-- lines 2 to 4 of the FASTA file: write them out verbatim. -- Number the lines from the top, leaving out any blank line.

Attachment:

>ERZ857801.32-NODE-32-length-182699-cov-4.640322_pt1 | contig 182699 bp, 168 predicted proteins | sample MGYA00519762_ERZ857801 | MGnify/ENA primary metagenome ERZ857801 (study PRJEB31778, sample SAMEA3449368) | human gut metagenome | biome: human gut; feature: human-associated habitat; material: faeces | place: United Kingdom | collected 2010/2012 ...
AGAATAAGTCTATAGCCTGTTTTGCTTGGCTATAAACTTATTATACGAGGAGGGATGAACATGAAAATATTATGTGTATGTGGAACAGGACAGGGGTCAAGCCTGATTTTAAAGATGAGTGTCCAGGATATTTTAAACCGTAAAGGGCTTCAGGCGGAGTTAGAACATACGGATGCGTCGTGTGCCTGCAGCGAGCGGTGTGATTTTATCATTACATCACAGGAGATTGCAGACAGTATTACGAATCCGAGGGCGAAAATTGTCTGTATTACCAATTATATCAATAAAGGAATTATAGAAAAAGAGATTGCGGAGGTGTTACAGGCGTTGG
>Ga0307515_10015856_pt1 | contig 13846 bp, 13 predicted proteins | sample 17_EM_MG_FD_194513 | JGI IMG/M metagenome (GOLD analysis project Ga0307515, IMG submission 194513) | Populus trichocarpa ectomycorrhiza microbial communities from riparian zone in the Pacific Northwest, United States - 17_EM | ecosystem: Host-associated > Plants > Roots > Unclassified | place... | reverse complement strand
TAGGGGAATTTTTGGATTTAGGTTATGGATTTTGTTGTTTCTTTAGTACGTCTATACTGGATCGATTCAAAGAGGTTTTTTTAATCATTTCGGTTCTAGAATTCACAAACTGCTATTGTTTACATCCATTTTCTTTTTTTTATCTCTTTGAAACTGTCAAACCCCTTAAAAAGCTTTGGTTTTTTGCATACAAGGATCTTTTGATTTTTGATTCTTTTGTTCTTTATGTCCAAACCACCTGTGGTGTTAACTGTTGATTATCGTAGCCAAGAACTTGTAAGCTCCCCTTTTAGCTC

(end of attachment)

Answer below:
AGAATAAGTCTATAGCCTGTTTTGCTTGGCTATAAACTTATTATACGAGGAGGGATGAACATGAAAATATTATGTGTATGTGGAACAGGACAGGGGTCAAGCCTGATTTTAAAGATGAGTGTCCAGGATATTTTAAACCGTAAAGGGCTTCAGGCGGAGTTAGAACATACGGATGCGTCGTGTGCCTGCAGCGAGCGGTGTGATTTTATCATTACATCACAGGAGATTGCAGACAGTATTACGAATCCGAGGGCGAAAATTGTCTGTATTACCAATTATATCAATAAAGGAATTATAGAAAAAGAGATTGCGGAGGTGTTACAGGCGTTGG
>Ga0307515_10015856_pt1 | contig 13846 bp, 13 predicted proteins | sample 17_EM_MG_FD_194513 | JGI IMG/M metagenome (GOLD analysis project Ga0307515, IMG submission 194513) | Populus trichocarpa ectomycorrhiza microbial communities from riparian zone in the Pacific Northwest, United States - 17_EM | ecosystem: Host-associated > Plants > Roots > Unclassified | place... | reverse complement strand
TAGGGGAATTTTTGGATTTAGGTTATGGATTTTGTTGTTTCTTTAGTACGTCTATACTGGATCGATTCAAAGAGGTTTTTTTAATCATTTCGGTTCTAGAATTCACAAACTGCTATTGTTTACATCCATTTTCTTTTTTTTATCTCTTTGAAACTGTCAAACCCCTTAAAAAGCTTTGGTTTTTTGCATACAAGGATCTTTTGATTTTTGATTCTTTTGTTCTTTATGTCCAAACCACCTGTGGTGTTAACTGTTGATTATCGTAGCCAAGAACTTGTAAGCTCCCCTTTTAGCTC